Friday, January 11, 2013

1862 December 26 Camp in Buckners Neck

Camp in Buckners Neck
 December 26” 1862.
My own dear Jennie
In the absence of something better to do
I commence a letter to you.  Yesterday James
paid me a visit and remained all night
with me and has just gone.  He is well &
in good spirits but like all the rest very
tired of the war, and like the rest thinks
we have some prospect of peace.  I cant see
exactly on what ground the opinion is based
but it is some how very generally believed that
the Lincoln party has played out & cant make
another campaign either this winter or next
summer and I believe the opinion is univer-
sal in the army that we will not have
another fight this winter and yet night
and day I hear artilery [sic] firing in the
direction of Fredericksburg.  This however
might be kept up for twelve months and
neither do harm or bring on an engagement
The Rappahannock River is a great institution
just now in keeping the peace between the
two Armies.  One of the Yankey pickets hollowed
across the river to me yesterday morning
“Burnsides has resigned and McClelland is again
in the field – Look out for yourselves” I who
we replied Yes!  But I have stoped [sic] all
talking across the river at least I have
taken steps to do it as far as I can.  I
am buisy [sic] fortifying this position and
am inclined to think we will never have
to use them.  We had yesterday a grand
XMass dinner & some company to help us

[page 2]
eat it.  I expect to return to my old camp to-
morrow having been on duty 7 days and I think
more pleasantly situated than if in camp.
  Oh Jennie You dont know how home sick I get.  I
cant help sometimes when alone, sitting down and think
ing how happy we will all be when the war is over
and making plans as to what we will all do, at
our little house, and then I cant help feeling very
unsatisfied when I think of our present situation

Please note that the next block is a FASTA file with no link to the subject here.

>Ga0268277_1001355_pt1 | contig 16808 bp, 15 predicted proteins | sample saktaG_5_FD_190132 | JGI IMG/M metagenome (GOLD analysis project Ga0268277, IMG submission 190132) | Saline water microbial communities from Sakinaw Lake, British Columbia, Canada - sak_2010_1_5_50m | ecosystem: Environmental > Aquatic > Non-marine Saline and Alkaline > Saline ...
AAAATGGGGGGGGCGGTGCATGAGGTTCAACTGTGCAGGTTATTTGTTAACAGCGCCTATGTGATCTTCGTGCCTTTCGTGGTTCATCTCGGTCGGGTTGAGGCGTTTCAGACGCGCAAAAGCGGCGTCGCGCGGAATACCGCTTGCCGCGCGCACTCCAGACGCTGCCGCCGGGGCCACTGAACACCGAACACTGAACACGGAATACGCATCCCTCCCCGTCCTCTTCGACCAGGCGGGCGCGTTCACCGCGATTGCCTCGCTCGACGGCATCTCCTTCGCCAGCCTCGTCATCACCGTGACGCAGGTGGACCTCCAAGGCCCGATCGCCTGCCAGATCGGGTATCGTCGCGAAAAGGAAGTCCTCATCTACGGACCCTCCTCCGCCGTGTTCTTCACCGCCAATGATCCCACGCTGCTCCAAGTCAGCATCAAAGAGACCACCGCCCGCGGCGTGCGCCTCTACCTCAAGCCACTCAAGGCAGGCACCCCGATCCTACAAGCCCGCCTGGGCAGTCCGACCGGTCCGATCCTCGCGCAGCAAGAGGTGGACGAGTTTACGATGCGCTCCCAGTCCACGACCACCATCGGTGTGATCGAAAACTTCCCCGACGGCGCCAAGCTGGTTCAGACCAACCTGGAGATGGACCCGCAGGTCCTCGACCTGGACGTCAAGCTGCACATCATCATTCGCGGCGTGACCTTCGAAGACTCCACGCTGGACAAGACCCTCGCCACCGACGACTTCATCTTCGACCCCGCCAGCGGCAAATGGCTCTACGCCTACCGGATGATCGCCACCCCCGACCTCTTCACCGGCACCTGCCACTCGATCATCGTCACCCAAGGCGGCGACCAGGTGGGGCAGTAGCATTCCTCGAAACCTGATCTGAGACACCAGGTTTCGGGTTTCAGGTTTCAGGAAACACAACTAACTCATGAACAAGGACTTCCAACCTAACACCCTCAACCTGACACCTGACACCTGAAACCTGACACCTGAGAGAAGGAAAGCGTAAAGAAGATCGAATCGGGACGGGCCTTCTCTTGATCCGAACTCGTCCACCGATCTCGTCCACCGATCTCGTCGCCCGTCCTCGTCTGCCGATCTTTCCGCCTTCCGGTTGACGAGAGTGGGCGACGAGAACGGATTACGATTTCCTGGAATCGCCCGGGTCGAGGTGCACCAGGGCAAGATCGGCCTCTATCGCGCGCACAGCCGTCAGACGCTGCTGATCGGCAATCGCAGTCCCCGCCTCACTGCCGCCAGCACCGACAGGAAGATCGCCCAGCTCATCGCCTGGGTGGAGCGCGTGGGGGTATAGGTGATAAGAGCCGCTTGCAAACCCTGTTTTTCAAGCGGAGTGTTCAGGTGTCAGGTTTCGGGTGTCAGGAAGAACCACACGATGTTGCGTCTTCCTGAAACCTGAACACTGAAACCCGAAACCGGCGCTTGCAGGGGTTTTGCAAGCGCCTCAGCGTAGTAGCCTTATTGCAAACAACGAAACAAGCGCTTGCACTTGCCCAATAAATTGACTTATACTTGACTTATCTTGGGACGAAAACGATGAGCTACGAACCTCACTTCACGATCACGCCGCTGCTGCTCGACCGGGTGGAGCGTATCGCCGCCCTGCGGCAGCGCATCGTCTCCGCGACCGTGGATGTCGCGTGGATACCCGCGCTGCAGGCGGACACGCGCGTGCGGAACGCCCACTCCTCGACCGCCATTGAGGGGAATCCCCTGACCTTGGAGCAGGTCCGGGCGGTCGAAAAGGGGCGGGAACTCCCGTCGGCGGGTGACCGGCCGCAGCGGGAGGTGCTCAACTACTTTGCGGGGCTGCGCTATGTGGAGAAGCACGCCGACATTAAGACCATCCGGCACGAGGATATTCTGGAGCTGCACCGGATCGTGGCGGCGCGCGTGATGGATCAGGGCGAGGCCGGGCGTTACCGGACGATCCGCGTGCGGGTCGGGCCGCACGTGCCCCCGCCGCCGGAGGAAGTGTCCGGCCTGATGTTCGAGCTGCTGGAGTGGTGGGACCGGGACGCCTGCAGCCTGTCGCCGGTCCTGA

the uncertain duration of the war and that we
may not be spared to see the end of it.  If Mr
Lincoln could be put in the field for a few months
& compelled to take chances for his life & live on
camp diet I am inclined to think he would feel
more like stoping [sic] this unholy war.  as it is, his
political life seems to depend on his carrying on the war
and so I suppose we will have to stick to him as long
as he has the means or power to do anything against us
and probably that will be as long as he is president
but I dont think so.  I think he is very near his ropes
end and almost in despair.  Now is the time for France
If Napoleon will now step forth and say that he
in the name of humanity demands a cessation of the
war – he will succeed and for himself win more in-
fluence & power than five years of successful war
could gain for.  In the first place it would make
us his friend – the act would commend him to the
peace party at the North which at the next election will
compose a large majority of that section.  it will com-
mend him to all the people of the world who are now
suffering for the want of our cotton and who are
crying out against the war & praying for peace
in this continent.  Will he be smart enough to
see it and bold enough to act in the matter – I
fear not, and yet hope he may be up to the occasion

[letter abruptly ends]

“Jennie”, salutation; page 2, line 4 – Warren’s wife Virginia ‘Jennie’ Watson Magruder Warren.

“James”, line 2 – Jennie’s brother James W. Magruder, 1st Lieutenant, Company K, 2nd VA Cavalry.

“Burnsides”, line 23 – Ambrose E. Burnside, Union general, commanded the Army of the Potomac.

“McClelland”, line 23 – George B. McClellan, Union general, commanded the Army of the Potomac until relieved in November 1862 when Burnside was appointed.

“Napoleon”, page 2, line 22 – a Louis Napoleon Bonaparte, Napoleon III, was Emperor of France.

This letter is without a signature; it was written by Edward Tiffin Harrison Warren, Colonel, 10th VA Infantry.

[transcriptions and annotations by John P. Mann, IV]

MSS 7786-g

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